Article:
Florida Universal Prenatal and Infant Screen
What is the Florida Universal Prenatal and Infant Screen?
Florida Statute 383.14 requires that all pregnant women be offered the Florida Universal Prenatal Screen at their first or consequent prenatal visit and the Florida Universal Infant Screen be offered to parents/guardians of all infants born in Florida before leaving the delivery facility. Florida Universal Prenatal and Infant Screens identify risk factors so women and infants may be referred for services that complement and assure continued participation in prenatal and infant health care.
How were the Florida Universal Prenatal and Infant Screens developed?
The Florida Universal Prenatal and Infant Screens were developed by a workgroup including physicians, nurses, social workers, researchers, program specialists and other professionals who are knowledgeable in the field of maternal and child health. The Screens were created after extensive research and analysis of risk factors and after a statewide advisory council approved the forms. The Florida Universal Prenatal and Infant Screens are available in English, Spanish & Creole.
Are the Florida Universal Prenatal and Infant Screens evaluated for validity?
The Florida Universal Prenatal and Infant Screens have been evaluated to determine their success in identifying those women and infants most at risk for adverse outcomes. Current studies linking birth outcomes to screening data suggest that both screening instruments are effective. Studies indicate that:
The Florida Universal Prenatal Screen is:
- Predictive of preterm birth (34 weeks since LMP) and LBW< 2000 Grams.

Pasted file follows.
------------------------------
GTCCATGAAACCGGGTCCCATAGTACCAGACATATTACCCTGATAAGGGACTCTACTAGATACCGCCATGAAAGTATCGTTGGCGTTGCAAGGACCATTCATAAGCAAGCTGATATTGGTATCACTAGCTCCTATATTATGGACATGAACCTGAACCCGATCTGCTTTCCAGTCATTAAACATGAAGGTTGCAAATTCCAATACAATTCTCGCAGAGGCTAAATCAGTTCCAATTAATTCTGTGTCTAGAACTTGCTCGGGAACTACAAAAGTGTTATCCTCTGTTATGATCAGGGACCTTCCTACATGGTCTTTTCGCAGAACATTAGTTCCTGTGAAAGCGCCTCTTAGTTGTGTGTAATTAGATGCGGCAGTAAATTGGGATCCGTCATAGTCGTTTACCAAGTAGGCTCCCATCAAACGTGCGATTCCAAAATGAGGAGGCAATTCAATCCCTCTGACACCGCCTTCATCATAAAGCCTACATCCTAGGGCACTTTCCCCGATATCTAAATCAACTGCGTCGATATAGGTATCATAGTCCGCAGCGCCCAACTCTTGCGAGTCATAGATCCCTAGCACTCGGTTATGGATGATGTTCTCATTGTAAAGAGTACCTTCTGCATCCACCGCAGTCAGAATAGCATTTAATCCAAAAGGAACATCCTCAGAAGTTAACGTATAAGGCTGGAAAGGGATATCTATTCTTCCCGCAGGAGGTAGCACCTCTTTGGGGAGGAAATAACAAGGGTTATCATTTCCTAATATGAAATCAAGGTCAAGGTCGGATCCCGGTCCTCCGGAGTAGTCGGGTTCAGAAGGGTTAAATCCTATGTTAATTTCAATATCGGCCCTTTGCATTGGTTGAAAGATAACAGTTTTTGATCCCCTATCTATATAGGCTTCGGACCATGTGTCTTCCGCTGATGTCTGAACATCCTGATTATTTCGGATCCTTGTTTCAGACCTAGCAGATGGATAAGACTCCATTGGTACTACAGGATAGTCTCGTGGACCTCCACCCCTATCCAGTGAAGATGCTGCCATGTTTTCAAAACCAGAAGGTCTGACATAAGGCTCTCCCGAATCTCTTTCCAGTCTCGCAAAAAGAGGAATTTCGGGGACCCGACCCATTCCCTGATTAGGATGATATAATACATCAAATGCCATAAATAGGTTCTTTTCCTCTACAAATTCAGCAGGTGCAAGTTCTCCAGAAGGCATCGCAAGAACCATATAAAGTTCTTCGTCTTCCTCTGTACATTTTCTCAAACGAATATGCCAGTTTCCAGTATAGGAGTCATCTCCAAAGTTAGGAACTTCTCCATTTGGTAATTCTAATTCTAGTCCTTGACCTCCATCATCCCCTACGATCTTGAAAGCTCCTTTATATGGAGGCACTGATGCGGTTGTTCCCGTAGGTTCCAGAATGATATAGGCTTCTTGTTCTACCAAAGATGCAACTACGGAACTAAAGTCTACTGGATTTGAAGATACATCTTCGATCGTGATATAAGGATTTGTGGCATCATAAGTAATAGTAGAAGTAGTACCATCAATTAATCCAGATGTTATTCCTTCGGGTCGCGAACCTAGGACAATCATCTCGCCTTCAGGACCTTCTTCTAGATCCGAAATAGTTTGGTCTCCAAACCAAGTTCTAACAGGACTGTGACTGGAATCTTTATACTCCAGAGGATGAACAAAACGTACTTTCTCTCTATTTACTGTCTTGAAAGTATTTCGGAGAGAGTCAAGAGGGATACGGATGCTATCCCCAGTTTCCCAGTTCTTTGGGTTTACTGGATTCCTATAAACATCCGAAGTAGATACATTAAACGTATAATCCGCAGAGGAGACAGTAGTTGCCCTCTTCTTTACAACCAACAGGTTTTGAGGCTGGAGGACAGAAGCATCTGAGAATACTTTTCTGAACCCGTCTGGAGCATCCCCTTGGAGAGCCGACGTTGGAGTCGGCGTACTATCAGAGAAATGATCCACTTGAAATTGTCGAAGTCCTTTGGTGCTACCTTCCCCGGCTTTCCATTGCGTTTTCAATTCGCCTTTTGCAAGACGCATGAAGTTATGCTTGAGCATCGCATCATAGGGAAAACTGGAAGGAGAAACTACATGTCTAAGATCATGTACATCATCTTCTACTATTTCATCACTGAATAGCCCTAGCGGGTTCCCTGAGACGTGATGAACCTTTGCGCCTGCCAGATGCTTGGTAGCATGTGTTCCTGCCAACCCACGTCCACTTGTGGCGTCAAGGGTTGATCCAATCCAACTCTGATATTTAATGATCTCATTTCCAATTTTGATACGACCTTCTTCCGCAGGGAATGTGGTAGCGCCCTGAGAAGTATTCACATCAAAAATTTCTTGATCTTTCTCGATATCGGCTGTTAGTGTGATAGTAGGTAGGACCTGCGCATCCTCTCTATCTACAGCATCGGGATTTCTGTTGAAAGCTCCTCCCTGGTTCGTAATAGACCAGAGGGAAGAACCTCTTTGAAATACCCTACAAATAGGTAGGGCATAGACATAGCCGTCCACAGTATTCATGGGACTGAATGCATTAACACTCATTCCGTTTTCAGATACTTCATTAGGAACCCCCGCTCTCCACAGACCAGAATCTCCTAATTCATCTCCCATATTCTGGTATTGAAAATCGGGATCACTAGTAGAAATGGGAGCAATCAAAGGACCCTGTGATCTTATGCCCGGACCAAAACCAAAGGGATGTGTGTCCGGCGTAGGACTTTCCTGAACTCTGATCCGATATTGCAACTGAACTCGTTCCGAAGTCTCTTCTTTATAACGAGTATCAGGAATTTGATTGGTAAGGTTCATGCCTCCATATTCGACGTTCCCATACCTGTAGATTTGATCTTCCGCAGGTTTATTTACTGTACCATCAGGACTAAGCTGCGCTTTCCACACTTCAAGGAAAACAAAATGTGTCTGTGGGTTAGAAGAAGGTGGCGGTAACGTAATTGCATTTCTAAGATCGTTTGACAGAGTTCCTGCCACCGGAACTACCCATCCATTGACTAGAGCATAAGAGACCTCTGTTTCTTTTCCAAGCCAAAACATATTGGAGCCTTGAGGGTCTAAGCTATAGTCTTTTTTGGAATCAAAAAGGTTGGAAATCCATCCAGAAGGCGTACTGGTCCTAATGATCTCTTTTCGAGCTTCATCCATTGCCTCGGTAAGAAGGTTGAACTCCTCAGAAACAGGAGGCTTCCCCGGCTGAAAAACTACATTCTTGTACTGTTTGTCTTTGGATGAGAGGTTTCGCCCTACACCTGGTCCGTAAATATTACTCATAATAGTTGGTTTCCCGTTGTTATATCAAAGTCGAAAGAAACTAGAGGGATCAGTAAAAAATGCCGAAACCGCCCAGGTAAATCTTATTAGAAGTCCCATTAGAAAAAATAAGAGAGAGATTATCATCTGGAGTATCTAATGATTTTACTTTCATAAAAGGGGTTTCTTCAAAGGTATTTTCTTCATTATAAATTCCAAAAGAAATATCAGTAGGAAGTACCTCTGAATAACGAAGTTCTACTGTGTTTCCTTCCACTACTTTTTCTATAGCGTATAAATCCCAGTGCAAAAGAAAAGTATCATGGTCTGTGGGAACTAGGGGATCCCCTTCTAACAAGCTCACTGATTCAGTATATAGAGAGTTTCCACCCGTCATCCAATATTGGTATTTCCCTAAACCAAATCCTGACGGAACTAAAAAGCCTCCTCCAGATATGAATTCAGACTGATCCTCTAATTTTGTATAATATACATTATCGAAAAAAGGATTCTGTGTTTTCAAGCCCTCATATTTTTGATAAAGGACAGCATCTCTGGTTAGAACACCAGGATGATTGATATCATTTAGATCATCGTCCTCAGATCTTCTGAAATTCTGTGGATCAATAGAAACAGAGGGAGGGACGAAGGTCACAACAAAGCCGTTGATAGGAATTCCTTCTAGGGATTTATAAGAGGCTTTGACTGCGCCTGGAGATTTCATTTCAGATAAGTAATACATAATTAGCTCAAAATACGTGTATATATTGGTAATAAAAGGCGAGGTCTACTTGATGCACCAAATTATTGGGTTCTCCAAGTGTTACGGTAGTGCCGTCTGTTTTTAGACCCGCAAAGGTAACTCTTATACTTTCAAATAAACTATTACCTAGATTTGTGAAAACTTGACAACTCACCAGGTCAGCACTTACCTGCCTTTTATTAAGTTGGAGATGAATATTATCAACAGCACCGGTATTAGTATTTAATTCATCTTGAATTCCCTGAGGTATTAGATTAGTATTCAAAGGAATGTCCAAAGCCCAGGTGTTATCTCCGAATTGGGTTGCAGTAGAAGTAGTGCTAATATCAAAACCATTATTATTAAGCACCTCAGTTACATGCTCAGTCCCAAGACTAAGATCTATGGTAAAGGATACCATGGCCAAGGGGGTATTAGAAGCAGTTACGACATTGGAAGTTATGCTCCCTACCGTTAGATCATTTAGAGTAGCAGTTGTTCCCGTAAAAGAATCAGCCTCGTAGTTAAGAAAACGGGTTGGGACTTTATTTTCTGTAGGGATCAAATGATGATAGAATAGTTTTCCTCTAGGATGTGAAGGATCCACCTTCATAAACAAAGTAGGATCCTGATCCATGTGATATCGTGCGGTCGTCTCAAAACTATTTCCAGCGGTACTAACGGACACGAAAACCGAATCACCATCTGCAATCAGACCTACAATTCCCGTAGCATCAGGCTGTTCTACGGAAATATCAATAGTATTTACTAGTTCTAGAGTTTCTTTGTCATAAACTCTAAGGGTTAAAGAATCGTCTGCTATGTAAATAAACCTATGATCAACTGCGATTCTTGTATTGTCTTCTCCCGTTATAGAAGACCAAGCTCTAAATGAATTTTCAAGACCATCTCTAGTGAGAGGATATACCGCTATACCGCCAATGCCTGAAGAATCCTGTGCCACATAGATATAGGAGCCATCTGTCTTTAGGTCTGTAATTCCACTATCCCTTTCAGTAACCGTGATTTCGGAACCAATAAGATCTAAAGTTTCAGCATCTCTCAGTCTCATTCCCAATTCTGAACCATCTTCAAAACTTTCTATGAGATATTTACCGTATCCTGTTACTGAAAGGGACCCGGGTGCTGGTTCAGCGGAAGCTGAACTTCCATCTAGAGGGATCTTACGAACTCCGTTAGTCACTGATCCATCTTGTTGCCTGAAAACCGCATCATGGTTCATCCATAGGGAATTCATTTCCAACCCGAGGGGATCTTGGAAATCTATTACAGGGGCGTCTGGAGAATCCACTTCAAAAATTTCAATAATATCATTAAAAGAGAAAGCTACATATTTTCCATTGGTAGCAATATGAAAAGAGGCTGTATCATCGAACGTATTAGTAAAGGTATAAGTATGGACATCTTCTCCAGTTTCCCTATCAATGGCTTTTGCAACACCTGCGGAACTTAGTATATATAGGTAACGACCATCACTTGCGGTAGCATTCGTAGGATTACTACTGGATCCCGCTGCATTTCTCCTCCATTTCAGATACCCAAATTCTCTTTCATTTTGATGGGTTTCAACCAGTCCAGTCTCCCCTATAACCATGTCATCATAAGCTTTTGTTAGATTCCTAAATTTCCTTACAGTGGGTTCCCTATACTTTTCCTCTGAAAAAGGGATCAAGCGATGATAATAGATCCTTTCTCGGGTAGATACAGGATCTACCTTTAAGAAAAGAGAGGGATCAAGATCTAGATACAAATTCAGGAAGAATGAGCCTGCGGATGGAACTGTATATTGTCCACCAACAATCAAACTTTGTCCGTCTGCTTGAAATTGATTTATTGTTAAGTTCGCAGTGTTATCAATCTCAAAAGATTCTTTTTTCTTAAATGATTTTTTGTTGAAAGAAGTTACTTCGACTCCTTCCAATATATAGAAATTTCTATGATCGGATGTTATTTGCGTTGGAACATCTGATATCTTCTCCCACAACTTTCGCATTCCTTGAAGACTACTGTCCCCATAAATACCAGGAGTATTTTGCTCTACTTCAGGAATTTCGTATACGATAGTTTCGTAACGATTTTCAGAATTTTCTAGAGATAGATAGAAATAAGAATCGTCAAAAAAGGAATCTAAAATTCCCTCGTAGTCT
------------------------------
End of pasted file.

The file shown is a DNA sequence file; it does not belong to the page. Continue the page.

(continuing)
- 25.2% of the 104,679 women screened had a positive score screen of 6+.
- 18.2% of women with a positive screen had an adverse birth.
- 41.8% of preterm and low birth wright births were classified as having a positive screen.
- Predictive of postneonatal death: 57.9% of postneonatal deaths occur among the infants who had a positive score screen of 4+.
- 16.7% of infants screened had a positive score screen of 4+.
- Infants who score 4 or more on the Florida Universal Infant Screen are 6.37 times more likely to die during the postneonatal period (28 -364 days after birth) than those who scored negatively.
- A birthweight of less that 2,000 grams, having one or more selected abnormal conditions, and having an infant transferred within 24 hours of delivery are major risk factors of postneonatal death.
What is the goal of the Florida Universal Prenatal and Infant Screens?
The Florida Universal Prenatal and Infant Screens are the collection of information on the provided prenatal & infant screening forms. The Screens are scored to assess risk and identify those infants most at risk for adverse health outcomes. Screening is the first step to identify Healthy Start service recipients. It is our goal to ensure that all newborns and pregnant women are screened for risk factors. The majority of pregnant women and infants will not be eligible for Healthy Start services as they will not have the risk factors required. However, the data collected in the Florida Universal Prenatal and Infant Screens enables the State of Florida to analyze the factors that have the greatest impact on birth outcomes and the factors that most affect residents of our County.
The Healthy Start Coalition of Miami-Dade staff monitors the trends for both the Florida Universal Prenatal and Infant Screens. The following reports show the current available trends found from 2014 – present Calendar Year:
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